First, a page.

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Publication numberUS41879 A
Publication typeGrant
Publication dateMar 8, 1864
Publication numberUS 41879 A, US 41879A, US-A-41879, US41879 A, US41879A
InventorsBenjamin H. Webb
Export CitationBiBTeX, EndNote, RefMan
External Links: USPTO, USPTO Assignment, Espacenet
Benjamin h
US 41879 A
Abstract  available in
Images(1)
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Claims  available in
Description  (OCR text may contain errors)

UNITED STATES BENJAMIN H. WEBB, OF NORTH CAMBRIDGE, NEW YORK.

VENTILATING RUBBER BOOTS AND SHOES.

Specification forming part of Letters Patent-No. 41,87 9, dated March 8, 1864.

To all whom it may concern.-

Be it known that I, BENJAMIN H. WEEE, of North Cambridge, in the county of Washington and State of New York ,ha\'e invented an Improvement in Ventilating Rubber Boots and Shoes; and I do hereby declare that the following is a full and exact description thereof, reference being had to the accompanying drawings, and to theletters of reference marked thereon.

rlhe nature of my invention consists in the combination of a tube with a boot that has channels all over the inside of it and an opening through it at the heel ofthe insole, the tube being on the outside of the back of the boot-leg and open at thetop and connecting at the opening at the heel of the insole with the channels inside the boot, and kept from being in contact with the leg of the boot, eX- cept at the heel, by having small protuberances on the back of the tube, between the tube and boot-leg, so that air may circulate between the tube and leg of the boot to prevent the heat within the boot from heating the air in the tube, protuberances being formed each side of the tube and an opening in the front of the tube near the top, so that airmay at all times readily pass' up between the protuberances and into the tube, the channels in the boot being formed by attaching within the boot a lining made as a sock in the form and size of the inside of the boot and having protuberances on the outside of it, this lining beiiig made of felt cloth or woven, the protuberances bein gabout one-quarter of an inch square and about one-sixteenth of an inch thick, ex-

cepting on the sole, where they should be thicker and about one-eighth of an inch apart each way, holes being cut or woven in the lining atthe corners ot' the protuberances, through which holes the perspiration may pass from the foot into the channels and be carried from the boot by air which will pass down the tube -outside the boot and up between the protuberances inside.

The boot with only the channels inside, as with a stove having an opening only into the pipe and chimney, is very far from being well ventilated but when, in addition to the channels, the opening at the heel of the insole is formed the boot is sufficiently ventilated.

When, in addition to the channels and opening the tube is attached as I have devised, the cold air continues to pass into the boot as readily as with only the channels and opening, there being no perceptible alteration in the ventiiation. I attach the tube to the opening for the purpose of keeping the snow, mud', and water from the opening. The agent here of circulation with the channels and opening, with or without the tube, is the heat of the foot, heated air being lighter than cold, and rises, when cold air can readily, pass under it to force it up. It' the footv has no heat, there is no circulation, and no need ofA any, there being in such case no perspiration. It' the heat ot' the foot is very great, there is much perspiration and much circulation. The circulation is in proportion to the perspiration, the perspiration being in proportion to the heat of the foot. In summer and warm climates the foot is warmer than in cold climates and seasons, as well as the air outside the boot, and this device procures sufficient ventilation for all seasons and climates.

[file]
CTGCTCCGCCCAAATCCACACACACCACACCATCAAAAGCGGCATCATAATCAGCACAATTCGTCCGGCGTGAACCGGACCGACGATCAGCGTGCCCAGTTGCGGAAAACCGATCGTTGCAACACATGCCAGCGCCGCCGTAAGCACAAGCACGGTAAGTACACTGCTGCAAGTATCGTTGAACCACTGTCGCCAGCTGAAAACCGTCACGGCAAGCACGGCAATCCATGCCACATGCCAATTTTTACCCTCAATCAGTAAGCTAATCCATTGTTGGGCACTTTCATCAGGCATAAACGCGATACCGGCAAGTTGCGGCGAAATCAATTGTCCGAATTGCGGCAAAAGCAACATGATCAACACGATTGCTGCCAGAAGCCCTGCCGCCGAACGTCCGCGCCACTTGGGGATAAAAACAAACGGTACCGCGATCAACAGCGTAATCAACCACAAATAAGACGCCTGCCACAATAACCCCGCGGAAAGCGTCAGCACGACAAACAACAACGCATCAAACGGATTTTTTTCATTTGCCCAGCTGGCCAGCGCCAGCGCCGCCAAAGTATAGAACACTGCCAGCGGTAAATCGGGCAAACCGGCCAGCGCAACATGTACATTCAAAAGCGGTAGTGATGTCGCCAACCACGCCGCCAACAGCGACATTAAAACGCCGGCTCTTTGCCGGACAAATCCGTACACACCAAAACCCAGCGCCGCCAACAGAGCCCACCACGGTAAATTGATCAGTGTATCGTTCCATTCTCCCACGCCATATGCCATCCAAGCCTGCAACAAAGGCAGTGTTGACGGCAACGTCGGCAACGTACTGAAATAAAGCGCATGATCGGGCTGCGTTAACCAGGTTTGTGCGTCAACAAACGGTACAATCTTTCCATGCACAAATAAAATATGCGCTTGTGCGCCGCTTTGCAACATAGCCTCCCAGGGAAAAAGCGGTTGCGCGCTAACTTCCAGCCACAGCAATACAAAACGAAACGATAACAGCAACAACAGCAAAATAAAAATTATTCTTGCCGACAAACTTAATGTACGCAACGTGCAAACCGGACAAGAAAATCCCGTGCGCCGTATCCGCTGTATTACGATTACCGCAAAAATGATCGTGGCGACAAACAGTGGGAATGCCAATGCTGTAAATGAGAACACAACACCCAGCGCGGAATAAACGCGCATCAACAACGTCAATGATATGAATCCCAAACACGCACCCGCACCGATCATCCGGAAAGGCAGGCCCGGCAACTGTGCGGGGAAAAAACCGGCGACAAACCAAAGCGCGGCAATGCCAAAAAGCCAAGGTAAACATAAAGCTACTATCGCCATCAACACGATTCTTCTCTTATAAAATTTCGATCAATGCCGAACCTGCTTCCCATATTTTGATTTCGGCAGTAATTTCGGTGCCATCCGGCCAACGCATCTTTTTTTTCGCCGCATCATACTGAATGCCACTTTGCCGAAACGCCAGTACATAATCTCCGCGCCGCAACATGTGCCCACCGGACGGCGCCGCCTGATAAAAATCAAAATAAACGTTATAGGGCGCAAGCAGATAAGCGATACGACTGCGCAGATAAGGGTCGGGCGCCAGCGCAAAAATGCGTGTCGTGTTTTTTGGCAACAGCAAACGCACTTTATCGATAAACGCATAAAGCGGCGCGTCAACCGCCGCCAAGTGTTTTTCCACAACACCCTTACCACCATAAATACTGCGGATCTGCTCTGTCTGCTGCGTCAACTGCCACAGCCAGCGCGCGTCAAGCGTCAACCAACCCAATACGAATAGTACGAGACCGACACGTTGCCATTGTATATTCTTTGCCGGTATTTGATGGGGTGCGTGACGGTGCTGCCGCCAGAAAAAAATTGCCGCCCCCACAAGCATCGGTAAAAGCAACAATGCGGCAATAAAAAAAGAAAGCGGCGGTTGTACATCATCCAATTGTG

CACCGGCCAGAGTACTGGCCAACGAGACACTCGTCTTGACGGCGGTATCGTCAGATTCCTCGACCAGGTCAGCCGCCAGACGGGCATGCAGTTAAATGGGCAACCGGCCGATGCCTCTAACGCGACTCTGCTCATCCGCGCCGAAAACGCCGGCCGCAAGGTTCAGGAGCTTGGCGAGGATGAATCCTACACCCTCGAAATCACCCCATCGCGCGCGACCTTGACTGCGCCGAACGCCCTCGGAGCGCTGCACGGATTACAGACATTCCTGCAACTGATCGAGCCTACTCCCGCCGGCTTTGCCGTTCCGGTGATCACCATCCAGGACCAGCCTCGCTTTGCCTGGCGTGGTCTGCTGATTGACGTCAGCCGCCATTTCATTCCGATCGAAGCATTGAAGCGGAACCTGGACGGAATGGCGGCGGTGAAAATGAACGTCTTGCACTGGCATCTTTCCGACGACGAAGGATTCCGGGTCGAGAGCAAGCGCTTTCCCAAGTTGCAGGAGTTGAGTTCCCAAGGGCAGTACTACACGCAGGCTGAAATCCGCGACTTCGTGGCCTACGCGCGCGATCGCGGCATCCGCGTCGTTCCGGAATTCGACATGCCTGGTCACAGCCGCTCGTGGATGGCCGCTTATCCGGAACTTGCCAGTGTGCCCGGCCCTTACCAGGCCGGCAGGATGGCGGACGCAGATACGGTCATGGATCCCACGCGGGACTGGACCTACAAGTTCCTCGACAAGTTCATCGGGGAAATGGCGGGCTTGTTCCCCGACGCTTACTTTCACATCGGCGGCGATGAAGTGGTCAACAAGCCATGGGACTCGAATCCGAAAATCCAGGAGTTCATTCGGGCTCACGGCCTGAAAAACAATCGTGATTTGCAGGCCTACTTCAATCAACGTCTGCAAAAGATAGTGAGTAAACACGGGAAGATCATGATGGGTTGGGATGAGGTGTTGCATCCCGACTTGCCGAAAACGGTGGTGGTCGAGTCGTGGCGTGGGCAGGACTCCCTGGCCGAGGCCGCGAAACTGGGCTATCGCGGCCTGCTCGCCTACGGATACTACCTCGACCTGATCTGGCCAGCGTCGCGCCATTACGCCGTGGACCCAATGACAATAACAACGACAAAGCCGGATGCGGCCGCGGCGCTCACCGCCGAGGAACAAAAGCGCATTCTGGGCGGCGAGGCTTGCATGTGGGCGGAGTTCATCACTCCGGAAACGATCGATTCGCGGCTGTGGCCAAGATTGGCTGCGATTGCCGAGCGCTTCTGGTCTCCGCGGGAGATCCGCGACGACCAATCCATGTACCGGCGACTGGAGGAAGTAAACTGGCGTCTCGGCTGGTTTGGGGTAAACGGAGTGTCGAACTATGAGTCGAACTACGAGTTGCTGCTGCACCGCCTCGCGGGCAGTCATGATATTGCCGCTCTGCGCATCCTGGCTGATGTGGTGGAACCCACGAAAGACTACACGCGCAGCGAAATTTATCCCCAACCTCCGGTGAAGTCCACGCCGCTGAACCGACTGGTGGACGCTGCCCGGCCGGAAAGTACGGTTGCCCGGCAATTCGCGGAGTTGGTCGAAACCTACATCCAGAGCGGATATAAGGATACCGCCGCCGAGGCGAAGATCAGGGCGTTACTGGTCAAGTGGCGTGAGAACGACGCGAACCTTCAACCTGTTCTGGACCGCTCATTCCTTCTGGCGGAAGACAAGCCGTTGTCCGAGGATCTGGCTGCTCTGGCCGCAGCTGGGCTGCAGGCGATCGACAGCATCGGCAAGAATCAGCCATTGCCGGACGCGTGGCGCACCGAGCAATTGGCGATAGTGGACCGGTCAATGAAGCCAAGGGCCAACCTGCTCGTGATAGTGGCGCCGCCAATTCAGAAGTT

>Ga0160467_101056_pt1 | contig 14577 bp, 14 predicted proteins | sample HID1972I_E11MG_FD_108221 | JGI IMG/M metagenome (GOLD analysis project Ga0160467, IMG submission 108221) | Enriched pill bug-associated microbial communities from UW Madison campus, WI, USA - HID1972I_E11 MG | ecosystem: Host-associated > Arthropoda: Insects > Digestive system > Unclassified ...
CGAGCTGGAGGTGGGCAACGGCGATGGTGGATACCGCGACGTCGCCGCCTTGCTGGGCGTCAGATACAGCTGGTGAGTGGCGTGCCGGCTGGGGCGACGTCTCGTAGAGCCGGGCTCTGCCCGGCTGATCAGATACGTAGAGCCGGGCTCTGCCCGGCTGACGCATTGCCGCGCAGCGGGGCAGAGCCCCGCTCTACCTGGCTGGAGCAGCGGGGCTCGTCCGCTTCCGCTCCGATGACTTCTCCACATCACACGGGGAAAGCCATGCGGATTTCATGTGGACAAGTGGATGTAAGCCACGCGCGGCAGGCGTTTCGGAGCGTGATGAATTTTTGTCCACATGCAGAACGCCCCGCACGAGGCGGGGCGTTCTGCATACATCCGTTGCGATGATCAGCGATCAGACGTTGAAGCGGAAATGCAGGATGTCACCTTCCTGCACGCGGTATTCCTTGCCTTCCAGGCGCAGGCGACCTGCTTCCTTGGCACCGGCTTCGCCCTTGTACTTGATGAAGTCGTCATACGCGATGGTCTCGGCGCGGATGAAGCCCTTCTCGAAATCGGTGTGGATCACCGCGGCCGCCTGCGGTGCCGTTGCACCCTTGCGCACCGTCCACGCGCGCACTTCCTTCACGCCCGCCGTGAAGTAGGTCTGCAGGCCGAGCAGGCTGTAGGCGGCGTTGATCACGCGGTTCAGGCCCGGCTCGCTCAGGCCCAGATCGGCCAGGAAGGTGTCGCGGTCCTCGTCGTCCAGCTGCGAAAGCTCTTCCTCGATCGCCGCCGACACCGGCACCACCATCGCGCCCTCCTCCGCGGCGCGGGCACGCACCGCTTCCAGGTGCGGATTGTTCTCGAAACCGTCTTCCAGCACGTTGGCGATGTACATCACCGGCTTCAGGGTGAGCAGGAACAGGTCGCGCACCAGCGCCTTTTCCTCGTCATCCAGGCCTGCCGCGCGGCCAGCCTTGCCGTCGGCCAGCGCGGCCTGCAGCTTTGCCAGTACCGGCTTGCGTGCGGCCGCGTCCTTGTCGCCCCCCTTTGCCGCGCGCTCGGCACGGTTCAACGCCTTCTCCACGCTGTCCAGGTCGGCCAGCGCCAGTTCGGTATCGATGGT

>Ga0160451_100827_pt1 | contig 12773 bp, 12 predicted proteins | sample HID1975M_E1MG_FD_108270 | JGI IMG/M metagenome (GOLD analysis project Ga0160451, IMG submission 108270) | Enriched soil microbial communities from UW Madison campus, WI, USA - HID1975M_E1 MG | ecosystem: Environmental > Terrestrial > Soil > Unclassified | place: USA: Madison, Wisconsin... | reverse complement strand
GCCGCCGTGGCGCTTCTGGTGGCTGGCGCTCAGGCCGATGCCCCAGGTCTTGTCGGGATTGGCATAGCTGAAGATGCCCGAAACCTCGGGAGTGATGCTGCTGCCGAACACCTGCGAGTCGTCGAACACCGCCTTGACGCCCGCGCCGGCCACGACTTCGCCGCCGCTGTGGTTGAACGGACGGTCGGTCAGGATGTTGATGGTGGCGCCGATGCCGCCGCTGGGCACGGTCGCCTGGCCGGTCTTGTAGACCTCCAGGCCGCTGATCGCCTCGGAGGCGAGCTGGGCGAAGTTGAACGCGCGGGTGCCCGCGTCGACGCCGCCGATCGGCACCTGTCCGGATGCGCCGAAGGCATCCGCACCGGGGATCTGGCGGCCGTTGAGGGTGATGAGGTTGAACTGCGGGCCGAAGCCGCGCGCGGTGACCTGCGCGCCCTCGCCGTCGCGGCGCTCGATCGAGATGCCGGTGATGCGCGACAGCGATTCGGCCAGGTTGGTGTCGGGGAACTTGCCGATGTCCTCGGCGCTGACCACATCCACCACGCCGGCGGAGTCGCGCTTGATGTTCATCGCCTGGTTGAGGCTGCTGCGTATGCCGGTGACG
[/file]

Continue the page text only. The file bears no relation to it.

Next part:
Figure I represents the 'boot with the tube and lining and protuberances. At the left edge of the tube is represented a part ofthe protuberances upon the back ot' the tube. Still farther to the left is represented the pro tuberances at the side of the tube. The parts a and b represent the openings in the top of the tube. The small circles in the lining within the top of the boot represent the openings through'which the perspiration passes from the foot into the channels formed bythe protuberances on the lining. Ihe dark spots around the upper edge of the boot represent the upper part of the protuberances upon the lining. Fig. 2 represents the lower part of the back of the boot with an opening at c. Fig. 3 represents the back of the lower part of the tube with the protuberances upon it and anopening at d. The tube is to be placed upon the boot so that the opening d of the tube will be upon the opening c ot the boot.

What I claim as my invention, and desire to secure by Letters Patent, is-

The combination ot' a tube, or what is equivalent, with boots and shoes that are made of india rubber or other material requiring ventilation, substantially as and for the purpose set forth. I

B. H. WEBB.

Witnesses:

A. S. WEBB, SAMUEL SKIEF.

Referenced by
Citing PatentFiling datePublication dateApplicantTitle
US6817112Jul 25, 2001Nov 16, 2004Adidas International B.V.Climate configurable sole and shoe
US7210248Nov 12, 2003May 1, 2007adidas I{umlaut over (n)}ternational Marketing B.V.Shoe ventilation system
US7487602Jun 17, 2004Feb 10, 2009Adidas International B.V.Climate configurable sole and shoe
US7716852Dec 22, 2008May 18, 2010Adidas International Marketing B.V.Climate configurable sole and shoe
US7918041Sep 4, 2007Apr 5, 2011Nike, Inc.Footwear cooling system
US8191284Jan 7, 2011Jun 5, 2012Nike, Inc.Footwear cooling system
US8327559Mar 18, 2010Dec 11, 2012Adidas International Marketing B.V.Climate configurable sole and shoe
Classifications
Cooperative ClassificationA43B7/06